In a chapter entitled "Are Jews Generic?" Sowell explores the contribution and fate of "middleman minorities" around the globe. From the Ibos in Nigeria, to the Armenians in Turkey, to the ethnic Chinese in Southeast Asia, to the Lebanese in Africa, to the (Indian) Gujaratis in the South Pacific, to the Jews in Europe, middleman minorities have served to lubricate the economies of the nations they have lived among. Additionally, these groups have resembled one another in many respects: a willingness to work long hours, maintenance of strong families and an emphasis on education. They have suffered similar fates as well, as they have repeatedly been the victims of furious violence from their neighbors. The irony, Sowell writes, is that the middlemen are most deeply resented and hated where they are the most indispensable. Such was the hatred for Indians and Pakistanis who served as middlemen in Uganda that the government forcibly exiled them all (50,000) in the 1970s. Economic devastation followed. The story was similar with Jews in Eastern Poland in the 17th century.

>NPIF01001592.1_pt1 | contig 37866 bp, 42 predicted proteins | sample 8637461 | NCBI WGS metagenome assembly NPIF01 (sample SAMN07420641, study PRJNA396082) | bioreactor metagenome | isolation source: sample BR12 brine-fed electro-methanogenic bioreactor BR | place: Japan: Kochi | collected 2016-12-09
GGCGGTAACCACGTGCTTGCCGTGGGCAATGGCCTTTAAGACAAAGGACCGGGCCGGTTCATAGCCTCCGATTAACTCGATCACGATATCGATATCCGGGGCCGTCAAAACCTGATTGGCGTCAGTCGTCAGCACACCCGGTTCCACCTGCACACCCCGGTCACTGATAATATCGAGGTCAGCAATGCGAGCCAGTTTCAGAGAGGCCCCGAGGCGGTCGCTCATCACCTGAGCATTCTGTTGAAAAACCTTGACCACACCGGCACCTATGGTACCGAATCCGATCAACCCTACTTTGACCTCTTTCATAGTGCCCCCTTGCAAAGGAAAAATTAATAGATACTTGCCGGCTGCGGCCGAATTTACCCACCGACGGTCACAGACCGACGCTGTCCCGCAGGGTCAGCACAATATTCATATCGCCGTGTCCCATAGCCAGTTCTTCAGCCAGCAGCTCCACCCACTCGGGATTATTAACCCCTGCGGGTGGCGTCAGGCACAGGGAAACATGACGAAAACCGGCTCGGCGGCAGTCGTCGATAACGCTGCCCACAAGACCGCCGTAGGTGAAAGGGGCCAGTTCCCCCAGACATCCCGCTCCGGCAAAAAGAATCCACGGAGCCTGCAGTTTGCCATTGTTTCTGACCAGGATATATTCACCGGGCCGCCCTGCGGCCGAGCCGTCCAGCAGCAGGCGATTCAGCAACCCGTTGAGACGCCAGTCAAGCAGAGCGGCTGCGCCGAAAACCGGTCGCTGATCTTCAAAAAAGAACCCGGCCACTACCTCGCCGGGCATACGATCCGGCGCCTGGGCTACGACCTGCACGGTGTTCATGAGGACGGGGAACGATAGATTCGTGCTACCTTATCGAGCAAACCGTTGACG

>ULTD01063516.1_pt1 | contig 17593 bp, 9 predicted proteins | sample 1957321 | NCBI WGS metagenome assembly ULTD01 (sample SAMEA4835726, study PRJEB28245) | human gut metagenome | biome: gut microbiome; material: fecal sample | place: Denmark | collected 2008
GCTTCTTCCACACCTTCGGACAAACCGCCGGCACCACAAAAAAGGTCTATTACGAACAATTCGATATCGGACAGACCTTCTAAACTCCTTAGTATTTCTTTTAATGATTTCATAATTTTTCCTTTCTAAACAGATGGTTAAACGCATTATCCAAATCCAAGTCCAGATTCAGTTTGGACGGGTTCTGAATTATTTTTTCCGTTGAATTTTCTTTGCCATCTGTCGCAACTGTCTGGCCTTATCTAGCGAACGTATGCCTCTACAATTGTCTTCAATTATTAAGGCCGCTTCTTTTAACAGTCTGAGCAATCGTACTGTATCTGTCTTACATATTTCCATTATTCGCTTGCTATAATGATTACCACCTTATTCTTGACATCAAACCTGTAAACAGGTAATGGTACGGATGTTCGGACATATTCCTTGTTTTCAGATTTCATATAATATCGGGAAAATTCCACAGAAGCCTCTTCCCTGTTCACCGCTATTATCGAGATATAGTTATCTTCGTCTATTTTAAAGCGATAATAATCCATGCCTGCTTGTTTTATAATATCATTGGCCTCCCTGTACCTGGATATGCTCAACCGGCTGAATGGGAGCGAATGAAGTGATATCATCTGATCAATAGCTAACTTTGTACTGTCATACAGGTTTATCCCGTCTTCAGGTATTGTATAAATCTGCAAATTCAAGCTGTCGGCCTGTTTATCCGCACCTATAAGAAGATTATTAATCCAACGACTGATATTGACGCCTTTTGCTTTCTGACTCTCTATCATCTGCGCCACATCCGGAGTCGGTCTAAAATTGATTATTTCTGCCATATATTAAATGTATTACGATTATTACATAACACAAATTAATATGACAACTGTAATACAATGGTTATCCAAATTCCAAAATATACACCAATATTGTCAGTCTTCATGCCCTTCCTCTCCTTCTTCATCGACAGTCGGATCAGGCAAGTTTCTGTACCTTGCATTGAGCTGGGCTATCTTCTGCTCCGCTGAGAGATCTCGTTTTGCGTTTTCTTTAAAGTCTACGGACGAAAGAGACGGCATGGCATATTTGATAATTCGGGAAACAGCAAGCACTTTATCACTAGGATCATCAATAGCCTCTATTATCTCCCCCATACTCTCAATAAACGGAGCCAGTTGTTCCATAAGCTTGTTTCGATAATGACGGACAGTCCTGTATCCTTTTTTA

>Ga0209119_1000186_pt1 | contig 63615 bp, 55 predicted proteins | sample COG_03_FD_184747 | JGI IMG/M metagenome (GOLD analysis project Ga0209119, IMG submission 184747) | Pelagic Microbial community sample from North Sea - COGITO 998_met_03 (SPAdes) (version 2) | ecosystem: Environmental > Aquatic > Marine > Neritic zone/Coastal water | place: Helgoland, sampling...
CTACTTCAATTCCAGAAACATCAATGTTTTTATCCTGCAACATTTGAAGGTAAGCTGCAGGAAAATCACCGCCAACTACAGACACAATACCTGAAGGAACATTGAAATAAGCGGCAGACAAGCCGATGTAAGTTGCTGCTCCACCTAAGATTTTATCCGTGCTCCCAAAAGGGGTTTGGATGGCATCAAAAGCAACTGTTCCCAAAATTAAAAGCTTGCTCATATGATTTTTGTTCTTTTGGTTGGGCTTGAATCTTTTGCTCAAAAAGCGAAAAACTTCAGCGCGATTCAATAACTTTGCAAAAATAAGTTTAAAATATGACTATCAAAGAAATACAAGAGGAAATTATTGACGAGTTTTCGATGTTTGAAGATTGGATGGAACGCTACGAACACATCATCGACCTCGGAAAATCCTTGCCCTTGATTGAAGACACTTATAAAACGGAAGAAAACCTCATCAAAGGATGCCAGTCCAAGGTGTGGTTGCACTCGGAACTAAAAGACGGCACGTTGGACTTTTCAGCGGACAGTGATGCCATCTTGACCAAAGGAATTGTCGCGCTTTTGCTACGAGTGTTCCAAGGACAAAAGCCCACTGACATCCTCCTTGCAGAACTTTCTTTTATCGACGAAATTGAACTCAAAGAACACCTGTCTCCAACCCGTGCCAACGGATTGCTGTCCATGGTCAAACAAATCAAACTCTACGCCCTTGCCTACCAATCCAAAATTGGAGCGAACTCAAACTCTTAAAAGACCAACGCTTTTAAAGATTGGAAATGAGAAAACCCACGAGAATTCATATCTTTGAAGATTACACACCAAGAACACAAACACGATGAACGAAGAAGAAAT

Sowell's majestic intelligence and humane sympathy shine through on every page. The chapter on "Black Education: Achievements, Myths and Tragedies" is especially powerful. Here is an elegy to Dunbar High School, a public school in Washington, D.C. Founded in 1870, Dunbar produced academic excellence among its black students at a rate that today seems out of reach. "During the period from 1918 to 1923, graduates of this school went on to earn 25 degrees from Ivy League colleges, Amherst, Williams, and Wellesley. . . . At one time, the reputation of Dunbar graduates was such that they did not have to take entrance examinations to be admitted to Dartmouth, Harvard, and some other selective colleges." Dunbar was undermined by politics and now resembles other failing inner city schools.
"Black Rednecks and White Liberals" ranges widely -- from a learned essay on slavery worldwide to an examination of the German national character. This book affirms Thomas Sowell's status as one of America's most eminent intellectuals.